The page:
I'm trying to programatically get a list of installed fonts in C or Python. I need to be able to do this on OS X, does anyone know how?


Python with PyObjC installed (which is the case for Mac OS X 10.5+, so this code will work without having to install anything):

import Cocoa
manager = Cocoa.NSFontManager.sharedFontManager()
font_families = list(manager.availableFontFamilies())

(based on htw's answer)


Not exactly C, but in Objective-C, you can easily get a list of installed fonts via the Cocoa framework:

// This returns an array of NSStrings that gives you each font installed on the system
NSArray *fonts = [[NSFontManager sharedFontManager] availableFontFamilies];

// Does the same as the above, but includes each available font style (e.g. you get
// Verdana, "Verdana-Bold", "Verdana-BoldItalic", and "Verdana-Italic" for Verdana).
NSArray *fonts = [[NSFontManager sharedFontManager] availableFonts];

You can access the Cocoa framework from Python via PyObjC, if you want.

In C, I think you can do something similar in Carbon with the ATSUI library, although I'm not entirely sure how to do this, since I haven't worked with fonts in Carbon before. Nevertheless, from browsing the ATSUI docs, I'd recommend looking into the ATSUGetFontIDs and the ATSUGetIndFontName functions. Here's a link to the ATSUI documentation for more information.


Why not use the Terminal?

System Fonts:

ls -R /System/Library/Fonts | grep ttf

User Fonts:

ls -R ~/Library/Fonts | grep ttf

Mac OS X Default fonts:

ls -R /Library/Fonts | grep ttf

If you need to run it inside your C program:

void main()
    printf("System fonts: ");
    execl("/bin/ls","ls -R /System/Library/Fonts | grep ttf", "-l",0);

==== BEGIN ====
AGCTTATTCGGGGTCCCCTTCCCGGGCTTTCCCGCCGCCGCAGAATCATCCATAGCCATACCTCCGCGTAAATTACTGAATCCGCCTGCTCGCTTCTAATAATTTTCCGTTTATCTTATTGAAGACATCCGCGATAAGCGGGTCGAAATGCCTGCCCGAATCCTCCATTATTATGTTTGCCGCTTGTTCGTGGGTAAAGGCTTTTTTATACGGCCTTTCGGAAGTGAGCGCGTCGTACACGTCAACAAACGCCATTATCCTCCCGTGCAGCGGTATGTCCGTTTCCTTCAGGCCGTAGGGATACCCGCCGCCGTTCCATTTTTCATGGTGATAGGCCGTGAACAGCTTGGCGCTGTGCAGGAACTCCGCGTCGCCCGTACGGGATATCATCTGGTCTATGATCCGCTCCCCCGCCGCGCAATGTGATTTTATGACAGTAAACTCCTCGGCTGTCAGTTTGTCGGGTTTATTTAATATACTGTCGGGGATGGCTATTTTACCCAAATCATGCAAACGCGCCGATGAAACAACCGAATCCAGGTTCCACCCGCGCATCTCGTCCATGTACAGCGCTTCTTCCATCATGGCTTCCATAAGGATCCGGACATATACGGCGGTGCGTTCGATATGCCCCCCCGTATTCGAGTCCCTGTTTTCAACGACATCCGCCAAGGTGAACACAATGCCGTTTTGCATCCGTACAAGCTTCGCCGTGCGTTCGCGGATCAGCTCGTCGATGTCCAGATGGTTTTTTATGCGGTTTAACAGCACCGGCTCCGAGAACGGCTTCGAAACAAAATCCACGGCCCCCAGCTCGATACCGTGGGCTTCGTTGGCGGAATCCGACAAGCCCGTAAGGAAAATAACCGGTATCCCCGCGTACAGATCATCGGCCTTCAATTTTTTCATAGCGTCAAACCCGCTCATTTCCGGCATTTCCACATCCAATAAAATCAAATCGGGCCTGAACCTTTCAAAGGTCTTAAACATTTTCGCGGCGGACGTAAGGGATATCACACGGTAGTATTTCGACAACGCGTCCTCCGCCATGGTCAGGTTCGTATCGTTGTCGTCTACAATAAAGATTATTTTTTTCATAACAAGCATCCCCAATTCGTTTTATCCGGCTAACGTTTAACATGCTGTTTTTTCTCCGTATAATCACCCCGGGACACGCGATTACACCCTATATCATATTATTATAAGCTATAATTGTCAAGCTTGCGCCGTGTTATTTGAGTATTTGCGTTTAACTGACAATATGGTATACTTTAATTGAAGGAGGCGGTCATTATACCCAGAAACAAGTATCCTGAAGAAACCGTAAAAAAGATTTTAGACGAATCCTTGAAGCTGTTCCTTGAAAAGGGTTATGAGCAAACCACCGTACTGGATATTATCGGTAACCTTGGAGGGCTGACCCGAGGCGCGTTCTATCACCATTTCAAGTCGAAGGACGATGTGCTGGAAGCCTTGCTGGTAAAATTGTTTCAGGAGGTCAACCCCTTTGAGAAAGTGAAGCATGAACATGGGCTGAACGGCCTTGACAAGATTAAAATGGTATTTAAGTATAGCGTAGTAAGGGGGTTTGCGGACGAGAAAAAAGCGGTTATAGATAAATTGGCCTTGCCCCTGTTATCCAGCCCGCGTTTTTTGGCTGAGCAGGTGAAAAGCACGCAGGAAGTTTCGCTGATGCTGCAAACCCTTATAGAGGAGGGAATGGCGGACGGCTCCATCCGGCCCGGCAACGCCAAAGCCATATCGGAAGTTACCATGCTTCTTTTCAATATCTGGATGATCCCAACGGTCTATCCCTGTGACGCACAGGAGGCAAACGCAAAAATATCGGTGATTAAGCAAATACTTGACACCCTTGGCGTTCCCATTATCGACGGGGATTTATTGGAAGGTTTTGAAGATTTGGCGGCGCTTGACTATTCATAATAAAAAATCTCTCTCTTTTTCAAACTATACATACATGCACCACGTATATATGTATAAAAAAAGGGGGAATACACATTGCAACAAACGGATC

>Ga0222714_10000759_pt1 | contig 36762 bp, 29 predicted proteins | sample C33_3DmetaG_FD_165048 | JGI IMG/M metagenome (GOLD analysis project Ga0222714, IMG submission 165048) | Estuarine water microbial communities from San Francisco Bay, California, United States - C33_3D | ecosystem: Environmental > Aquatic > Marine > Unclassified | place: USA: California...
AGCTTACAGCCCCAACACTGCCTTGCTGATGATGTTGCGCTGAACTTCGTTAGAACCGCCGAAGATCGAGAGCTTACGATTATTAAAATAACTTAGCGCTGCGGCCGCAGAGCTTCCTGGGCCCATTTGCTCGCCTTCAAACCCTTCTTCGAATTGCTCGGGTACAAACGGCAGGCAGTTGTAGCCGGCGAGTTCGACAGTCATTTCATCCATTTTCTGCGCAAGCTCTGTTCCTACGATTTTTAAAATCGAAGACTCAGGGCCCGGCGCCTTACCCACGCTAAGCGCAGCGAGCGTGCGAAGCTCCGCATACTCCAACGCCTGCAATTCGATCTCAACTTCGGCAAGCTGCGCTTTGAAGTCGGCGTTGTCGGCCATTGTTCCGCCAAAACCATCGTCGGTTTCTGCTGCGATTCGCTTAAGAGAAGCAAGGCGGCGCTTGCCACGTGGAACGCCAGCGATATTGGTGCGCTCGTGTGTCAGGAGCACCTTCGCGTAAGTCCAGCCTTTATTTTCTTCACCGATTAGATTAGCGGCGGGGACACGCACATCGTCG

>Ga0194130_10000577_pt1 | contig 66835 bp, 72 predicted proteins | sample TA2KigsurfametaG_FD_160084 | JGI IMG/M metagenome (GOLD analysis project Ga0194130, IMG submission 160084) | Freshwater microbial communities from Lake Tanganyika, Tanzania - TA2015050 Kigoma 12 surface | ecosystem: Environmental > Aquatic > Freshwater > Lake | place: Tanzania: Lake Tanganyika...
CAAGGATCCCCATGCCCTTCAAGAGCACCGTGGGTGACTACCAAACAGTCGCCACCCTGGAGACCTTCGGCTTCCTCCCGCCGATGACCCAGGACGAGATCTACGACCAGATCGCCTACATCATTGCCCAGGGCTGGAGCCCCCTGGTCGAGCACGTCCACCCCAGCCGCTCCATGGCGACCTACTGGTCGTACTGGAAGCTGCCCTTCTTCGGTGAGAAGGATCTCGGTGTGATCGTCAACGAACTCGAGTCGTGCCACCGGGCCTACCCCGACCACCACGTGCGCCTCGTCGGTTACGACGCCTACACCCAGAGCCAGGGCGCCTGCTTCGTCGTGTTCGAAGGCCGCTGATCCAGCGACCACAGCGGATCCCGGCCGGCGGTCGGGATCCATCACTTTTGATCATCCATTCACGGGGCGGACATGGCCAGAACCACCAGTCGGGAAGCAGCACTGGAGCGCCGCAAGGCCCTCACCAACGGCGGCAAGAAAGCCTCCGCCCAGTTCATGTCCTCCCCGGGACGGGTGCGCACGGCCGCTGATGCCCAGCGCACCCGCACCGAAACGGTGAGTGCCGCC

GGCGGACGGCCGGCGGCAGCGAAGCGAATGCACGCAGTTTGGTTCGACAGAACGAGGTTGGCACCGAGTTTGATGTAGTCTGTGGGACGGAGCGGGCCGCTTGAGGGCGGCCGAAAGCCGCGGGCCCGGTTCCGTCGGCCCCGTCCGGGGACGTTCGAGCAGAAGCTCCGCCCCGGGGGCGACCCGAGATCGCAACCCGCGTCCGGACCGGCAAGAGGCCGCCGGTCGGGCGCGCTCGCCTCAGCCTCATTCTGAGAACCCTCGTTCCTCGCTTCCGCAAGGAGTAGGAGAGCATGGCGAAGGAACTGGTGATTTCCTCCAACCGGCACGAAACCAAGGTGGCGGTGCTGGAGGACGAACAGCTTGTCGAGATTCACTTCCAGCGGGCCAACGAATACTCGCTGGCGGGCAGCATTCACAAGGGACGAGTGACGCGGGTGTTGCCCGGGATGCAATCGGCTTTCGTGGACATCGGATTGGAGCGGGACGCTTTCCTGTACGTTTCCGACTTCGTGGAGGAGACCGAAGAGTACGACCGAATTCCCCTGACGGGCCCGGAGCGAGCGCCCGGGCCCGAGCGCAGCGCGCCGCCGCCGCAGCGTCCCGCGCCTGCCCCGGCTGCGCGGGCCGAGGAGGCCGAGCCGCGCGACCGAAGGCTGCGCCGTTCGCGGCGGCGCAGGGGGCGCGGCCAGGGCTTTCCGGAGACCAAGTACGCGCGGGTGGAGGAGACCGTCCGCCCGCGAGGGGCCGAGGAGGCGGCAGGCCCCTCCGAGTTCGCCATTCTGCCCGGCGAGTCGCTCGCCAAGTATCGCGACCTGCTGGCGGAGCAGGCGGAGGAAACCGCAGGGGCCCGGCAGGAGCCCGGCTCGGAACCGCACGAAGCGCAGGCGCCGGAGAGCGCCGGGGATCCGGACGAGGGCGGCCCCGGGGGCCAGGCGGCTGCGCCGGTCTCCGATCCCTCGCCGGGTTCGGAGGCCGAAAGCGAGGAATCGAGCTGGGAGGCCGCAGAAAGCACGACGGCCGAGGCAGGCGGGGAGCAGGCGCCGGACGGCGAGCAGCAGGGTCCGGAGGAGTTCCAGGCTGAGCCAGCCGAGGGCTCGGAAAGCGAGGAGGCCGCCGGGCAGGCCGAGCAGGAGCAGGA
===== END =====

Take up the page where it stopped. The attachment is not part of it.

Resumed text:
printf("Mac OS X Default fonts: ");
    execl("/bin/ls","ls -R /Library/Fonts | grep ttf", "-l",0);
    printf("User fonts: ");
    execl("/bin/ls","ls -R ~/Library/Fonts | grep ttf", "-l",0);
  • That's not the only place you can find fonts: there's also /System/Library/Fonts and ~/Library/Fonts... – hbw Jul 11 '09 at 6:30
  • I know. I figured he knew that already. – Brock Woolf Jul 11 '09 at 6:35
  • updated with other font locations – Brock Woolf Jul 11 '09 at 6:41
  • 1
    There are also OpenType fonts (otf) in addition to TrueType (ttf). – Naaff Jul 11 '09 at 15:48
  • Also, this doesn't factor that some fonts might be installed but disabled, and thus not available to the system. Using FontManager gives you fonts that are available, i.e. enabled. – benwiggy Dec 11 '17 at 18:15

Do you want to write a program to do it, or do you want to use a program to do it? There are many programs that list fonts, xlsfonts comes to mind.

  • He said programmatically, so I assume he wants to write a program to do it. – hbw Jul 11 '09 at 6:02

You can get an array of available fonts using Objective-C and Cocoa. The method you are looking for is NSFontManager's availableFonts.

I don't believe there is a standard way to determine what the system fonts are using pure C. However, you can freely mix C and Objective-C, so it really shouldn't be to hard to use this method to do what you'd like.

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